What Nobody at Snapple, Minute Maid, and Capri Sun Wants You to Know About Fruit Drinks
You know, I’m beginning to think that we are making some real progress when it comes to making healthier choices as a culture. I really do. Maybe it’s just my social circle, but I keep seeing more and more people who are aware of the very real and common problems we are facing health-wise in our society.
Nowadays, people know the truth about trans fats, processed foods, and those despicable energy drinks, among other things. In fact, some people are starting to realize and admit to themselves that there is no single magic bullet that is going to get them healthy, fit, and lean. It takes a lot of work – hard work. And for a lot of people, it takes a new paradigm of how to think about health and fitness, in general. And I think this paradigm shift is slowly happening on a national and even global level.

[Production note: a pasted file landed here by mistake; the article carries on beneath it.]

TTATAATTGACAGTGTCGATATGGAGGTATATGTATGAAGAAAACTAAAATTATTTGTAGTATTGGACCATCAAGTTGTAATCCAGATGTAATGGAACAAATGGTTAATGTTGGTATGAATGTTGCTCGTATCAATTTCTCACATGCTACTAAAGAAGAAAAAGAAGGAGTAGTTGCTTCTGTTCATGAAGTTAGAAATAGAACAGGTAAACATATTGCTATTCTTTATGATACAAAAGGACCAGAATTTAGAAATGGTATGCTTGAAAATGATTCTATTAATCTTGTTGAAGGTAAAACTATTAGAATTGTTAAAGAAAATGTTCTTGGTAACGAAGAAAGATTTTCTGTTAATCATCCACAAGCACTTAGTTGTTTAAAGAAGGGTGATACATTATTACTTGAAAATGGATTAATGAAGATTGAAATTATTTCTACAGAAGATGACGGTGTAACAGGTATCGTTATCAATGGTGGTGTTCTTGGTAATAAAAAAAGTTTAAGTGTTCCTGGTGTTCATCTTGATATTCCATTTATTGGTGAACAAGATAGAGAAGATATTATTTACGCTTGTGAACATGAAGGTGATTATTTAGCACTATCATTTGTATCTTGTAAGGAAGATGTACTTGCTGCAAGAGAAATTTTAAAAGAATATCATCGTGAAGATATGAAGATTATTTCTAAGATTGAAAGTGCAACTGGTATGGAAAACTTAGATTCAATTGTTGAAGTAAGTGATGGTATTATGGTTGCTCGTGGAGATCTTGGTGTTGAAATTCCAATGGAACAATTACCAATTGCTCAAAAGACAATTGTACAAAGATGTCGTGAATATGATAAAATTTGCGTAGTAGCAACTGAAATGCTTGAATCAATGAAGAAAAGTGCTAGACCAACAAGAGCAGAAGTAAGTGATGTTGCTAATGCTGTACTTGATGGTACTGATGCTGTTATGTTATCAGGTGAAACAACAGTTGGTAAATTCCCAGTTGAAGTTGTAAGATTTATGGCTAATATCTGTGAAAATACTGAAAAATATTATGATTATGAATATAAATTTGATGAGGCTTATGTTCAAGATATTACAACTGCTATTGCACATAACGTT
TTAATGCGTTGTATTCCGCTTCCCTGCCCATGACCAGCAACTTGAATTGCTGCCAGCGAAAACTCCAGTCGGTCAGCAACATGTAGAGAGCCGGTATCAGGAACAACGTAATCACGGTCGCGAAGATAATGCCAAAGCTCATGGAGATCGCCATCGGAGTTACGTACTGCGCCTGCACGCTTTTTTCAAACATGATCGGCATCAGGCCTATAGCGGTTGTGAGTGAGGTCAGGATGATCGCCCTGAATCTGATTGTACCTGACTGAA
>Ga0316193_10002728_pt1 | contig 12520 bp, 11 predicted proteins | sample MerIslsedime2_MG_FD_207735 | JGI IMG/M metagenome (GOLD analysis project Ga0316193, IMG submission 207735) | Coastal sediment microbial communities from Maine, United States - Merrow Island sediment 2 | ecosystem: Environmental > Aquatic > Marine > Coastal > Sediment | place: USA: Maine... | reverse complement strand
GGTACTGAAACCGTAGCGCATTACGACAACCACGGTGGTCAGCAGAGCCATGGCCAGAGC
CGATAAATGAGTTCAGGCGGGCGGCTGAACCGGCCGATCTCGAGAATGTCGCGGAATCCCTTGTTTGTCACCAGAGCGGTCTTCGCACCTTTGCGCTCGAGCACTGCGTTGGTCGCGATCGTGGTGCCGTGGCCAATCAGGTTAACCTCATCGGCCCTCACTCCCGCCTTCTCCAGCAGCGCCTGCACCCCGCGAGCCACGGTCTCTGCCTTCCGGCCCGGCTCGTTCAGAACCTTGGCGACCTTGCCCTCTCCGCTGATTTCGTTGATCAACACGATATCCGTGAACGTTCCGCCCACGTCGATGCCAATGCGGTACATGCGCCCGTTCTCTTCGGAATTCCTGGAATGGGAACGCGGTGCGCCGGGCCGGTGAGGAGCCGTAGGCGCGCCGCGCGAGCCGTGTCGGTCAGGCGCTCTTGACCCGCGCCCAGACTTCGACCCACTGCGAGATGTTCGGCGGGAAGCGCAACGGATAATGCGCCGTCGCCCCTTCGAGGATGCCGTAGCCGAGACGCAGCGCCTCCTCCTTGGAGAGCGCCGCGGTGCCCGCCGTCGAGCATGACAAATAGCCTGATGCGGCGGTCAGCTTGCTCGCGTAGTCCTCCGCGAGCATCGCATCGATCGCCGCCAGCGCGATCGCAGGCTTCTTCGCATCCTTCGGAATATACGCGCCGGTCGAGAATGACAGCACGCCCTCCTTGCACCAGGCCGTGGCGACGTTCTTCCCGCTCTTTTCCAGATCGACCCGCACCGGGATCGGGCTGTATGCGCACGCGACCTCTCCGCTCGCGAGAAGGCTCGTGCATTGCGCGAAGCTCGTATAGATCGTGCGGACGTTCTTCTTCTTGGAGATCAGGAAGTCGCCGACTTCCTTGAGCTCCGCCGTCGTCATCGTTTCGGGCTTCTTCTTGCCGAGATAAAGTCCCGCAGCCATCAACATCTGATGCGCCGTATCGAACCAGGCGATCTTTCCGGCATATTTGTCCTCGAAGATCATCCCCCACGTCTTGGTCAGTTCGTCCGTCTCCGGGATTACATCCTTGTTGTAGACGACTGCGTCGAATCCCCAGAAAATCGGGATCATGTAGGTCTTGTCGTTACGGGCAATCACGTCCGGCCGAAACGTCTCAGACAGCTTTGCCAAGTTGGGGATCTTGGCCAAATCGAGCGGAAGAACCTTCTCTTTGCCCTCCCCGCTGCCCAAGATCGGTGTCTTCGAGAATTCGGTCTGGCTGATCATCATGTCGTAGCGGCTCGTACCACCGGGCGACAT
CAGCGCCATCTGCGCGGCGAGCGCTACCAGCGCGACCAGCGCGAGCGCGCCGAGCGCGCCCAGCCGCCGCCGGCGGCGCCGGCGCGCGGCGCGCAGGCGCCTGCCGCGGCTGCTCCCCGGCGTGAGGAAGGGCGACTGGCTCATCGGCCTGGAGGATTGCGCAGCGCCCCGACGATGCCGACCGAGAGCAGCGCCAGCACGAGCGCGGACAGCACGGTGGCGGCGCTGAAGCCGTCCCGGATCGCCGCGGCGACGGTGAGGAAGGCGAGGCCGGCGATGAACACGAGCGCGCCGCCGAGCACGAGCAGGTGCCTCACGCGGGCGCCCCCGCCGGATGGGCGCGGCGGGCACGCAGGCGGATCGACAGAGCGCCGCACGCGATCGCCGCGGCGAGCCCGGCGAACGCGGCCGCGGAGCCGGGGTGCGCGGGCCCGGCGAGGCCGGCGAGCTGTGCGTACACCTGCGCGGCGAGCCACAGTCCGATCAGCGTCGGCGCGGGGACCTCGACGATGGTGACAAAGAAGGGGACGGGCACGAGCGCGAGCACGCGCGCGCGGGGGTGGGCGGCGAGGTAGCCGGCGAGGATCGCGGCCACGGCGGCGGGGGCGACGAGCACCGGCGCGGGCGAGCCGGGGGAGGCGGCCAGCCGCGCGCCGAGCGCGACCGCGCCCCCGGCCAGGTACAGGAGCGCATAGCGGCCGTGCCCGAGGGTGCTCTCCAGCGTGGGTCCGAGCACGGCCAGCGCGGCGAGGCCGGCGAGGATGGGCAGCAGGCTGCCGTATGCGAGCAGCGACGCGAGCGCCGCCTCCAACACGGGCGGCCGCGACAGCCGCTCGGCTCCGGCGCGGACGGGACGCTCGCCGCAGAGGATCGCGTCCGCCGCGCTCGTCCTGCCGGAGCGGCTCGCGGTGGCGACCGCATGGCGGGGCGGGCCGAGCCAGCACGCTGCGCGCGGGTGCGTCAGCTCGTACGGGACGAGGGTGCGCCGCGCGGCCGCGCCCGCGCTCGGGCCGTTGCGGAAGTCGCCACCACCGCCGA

So, what I’m trying to say is that there’s hope. Maybe it’s a false hope because there is still a lot of nonsense and ignorance around, but I’m starting to see the faintest glimmer of light at the end of the tunnel.
One thing that’s contributing to this light is that more and more people are becoming aware of the dangers of so-called fruit drinks, and I think these beverages serve as a good example of the power that massive advertising budgets can have on the public’s opinion concerning a type of food or drink.
Fortunately, the truth is coming out, and more people are starting to realize that these fruit drinks are not only not healthy, but they are actually unhealthy. That is, not only will you gain almost ZERO benefit from drinking them, you will actually suffer consequences from drinking them. And yet, these drinks are endlessly marketed as “health drinks” everywhere. And if the sheer volume and variety of fruit drinks you can find at any grocery or convenience store is any indication, sales are roaring!
So, in this infographic-inspired article, you’re going to learn about the real dangers of so-called fruit drinks (sodas evil twin) and also a simple system for weaning yourself off of them (or another type of food or beverage that you’d like to cut down on or give up completely – soda, coffee, alcohol, sweets, etc.).